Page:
The way dogs learn to understand our verbal utterances is by associating a physical behavior with a specific sound combination the human emits. For example dogs can learn quickly that when their butt hits the floor and they hear the human utterance “SIT”, that “SIT” logically must mean “this position where my butt hits the floor and I look up at my human”…because human is pleased and most importantly I have caused the human to be happy and I get treats, toys and lots of attention when the timing is right.

Dogs do what works in their favor, so once they know what to do they will hardly ever fail to comply willingly. And why not? Who in their right mind would turn down the opportunity to get something wonderful for such a small and easy action as offering a “sit”?

So the learning process would be:

  1. Get the behavior first by luring or signaling the dog with body language, hand signal and treat or toy.
  2. After you get the behavior reliably add the verbal cue “sit”
  3. Fade the body language/lure as you say “sit”
  4. Practice in different environments and positions
  5. The dog most likely will be able to understand the word “sit”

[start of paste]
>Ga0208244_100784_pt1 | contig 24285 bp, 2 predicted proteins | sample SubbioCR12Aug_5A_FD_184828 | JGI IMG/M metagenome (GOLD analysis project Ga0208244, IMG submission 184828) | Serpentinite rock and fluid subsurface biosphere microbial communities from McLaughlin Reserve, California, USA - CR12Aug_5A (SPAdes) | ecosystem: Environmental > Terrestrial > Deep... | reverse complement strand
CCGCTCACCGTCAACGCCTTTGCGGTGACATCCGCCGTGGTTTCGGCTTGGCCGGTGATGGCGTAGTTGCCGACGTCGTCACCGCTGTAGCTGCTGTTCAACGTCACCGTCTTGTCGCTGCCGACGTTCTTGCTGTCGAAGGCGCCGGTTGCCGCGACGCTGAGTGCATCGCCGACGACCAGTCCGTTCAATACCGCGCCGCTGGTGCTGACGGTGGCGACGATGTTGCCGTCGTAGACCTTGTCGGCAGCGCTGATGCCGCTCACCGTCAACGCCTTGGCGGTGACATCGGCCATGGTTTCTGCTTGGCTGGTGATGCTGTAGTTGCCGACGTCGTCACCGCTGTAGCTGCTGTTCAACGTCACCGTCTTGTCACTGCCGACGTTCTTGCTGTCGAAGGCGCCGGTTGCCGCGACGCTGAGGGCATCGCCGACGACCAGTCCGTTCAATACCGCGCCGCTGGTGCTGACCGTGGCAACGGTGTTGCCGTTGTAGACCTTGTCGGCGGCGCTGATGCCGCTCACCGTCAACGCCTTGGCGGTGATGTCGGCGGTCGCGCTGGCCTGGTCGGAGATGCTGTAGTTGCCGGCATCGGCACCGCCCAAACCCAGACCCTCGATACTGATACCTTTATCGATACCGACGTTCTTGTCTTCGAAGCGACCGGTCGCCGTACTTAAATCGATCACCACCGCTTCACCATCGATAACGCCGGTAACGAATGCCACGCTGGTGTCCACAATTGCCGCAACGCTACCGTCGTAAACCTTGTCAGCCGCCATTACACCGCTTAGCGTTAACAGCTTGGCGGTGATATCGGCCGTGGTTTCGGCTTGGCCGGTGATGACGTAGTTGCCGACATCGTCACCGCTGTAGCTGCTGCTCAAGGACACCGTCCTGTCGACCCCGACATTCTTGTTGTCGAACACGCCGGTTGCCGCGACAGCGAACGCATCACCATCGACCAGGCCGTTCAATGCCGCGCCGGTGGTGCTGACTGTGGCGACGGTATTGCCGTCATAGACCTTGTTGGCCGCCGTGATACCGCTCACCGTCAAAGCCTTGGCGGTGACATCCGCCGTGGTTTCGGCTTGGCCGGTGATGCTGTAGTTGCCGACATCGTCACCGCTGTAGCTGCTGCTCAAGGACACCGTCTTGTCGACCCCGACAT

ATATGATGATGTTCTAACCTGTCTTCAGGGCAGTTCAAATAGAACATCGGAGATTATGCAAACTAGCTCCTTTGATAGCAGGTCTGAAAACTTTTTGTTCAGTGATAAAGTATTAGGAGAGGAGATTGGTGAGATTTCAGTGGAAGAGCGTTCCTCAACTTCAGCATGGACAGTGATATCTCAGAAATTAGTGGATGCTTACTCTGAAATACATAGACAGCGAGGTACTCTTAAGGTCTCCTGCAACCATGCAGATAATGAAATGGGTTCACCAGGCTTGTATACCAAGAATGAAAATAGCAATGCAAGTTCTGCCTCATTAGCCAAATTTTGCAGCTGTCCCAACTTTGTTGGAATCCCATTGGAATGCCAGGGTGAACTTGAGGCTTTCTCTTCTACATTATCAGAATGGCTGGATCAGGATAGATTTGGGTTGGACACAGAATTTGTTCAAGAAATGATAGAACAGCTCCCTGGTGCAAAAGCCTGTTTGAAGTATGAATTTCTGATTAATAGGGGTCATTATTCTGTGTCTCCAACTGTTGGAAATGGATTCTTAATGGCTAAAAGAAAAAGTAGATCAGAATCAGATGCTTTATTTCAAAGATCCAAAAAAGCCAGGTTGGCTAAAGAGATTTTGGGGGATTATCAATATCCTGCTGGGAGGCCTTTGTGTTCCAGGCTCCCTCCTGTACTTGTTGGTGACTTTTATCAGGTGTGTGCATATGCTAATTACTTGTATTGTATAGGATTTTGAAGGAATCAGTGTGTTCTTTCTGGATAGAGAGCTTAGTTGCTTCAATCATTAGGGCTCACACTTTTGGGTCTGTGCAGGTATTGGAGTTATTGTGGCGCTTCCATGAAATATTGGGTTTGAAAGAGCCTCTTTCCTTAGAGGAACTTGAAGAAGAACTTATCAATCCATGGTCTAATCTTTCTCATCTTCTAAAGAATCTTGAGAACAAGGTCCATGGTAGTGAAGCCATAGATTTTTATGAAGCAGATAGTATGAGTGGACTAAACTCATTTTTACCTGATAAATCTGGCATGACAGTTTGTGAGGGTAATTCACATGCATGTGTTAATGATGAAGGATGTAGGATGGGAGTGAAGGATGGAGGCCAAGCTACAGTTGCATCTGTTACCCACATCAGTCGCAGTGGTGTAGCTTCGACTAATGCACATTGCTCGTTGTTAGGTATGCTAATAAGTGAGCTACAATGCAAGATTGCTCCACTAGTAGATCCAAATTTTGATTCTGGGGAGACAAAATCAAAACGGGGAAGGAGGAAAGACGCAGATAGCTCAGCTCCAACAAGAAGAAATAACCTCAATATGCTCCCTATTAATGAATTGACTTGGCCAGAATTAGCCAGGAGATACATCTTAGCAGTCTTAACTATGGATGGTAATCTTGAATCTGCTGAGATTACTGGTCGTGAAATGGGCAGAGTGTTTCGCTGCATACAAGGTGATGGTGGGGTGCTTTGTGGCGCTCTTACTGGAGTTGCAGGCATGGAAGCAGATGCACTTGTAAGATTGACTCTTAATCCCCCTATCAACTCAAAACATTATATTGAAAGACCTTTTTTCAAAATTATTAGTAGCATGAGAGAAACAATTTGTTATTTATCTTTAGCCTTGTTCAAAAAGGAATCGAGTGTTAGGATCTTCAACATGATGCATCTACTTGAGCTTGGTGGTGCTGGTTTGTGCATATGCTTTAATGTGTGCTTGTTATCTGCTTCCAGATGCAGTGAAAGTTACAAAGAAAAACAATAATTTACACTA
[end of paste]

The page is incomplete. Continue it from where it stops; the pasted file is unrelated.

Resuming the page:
That is all good.

However here is the sticking point. How many times have you seen the dog touch the floor briefly and then get up again? It is a problem with all duration behaviors. How will you be able to explain to the dog that sometimes you want the dog to sit for 10 seconds and sometimes for much longer?

One solution I find very useful is to teach a release cue. You can use a gesture at first, a movement that invites the dog to release the current behavior and reward the dog when he or she releases the position on cue.

So at the same time as highly rewarding the duration behavior makes the action of waiting very rewarded, the release cue becomes the signal to announce that the time is up and it is time for the next (rewarded) behavior. It helps create a zen like state for the dog because the dog expects to get the magic word of “free” “all done” or “okay” or hears another cue like “come” to define the length of the current behavior.

Clarity like that will make a dog feel very secure and help build trust in the human canine relationship. At the same time as a insist on precision I would like to emphasize that all this can be taught in a friendly, encouraging and fun atmosphere.

Elisabeth Weiss is a highly certified, experienced dog trainer in Manhattan, NYC. To learn more about dog training services, contact us by phone at (917) 783-1473 or our contact form.

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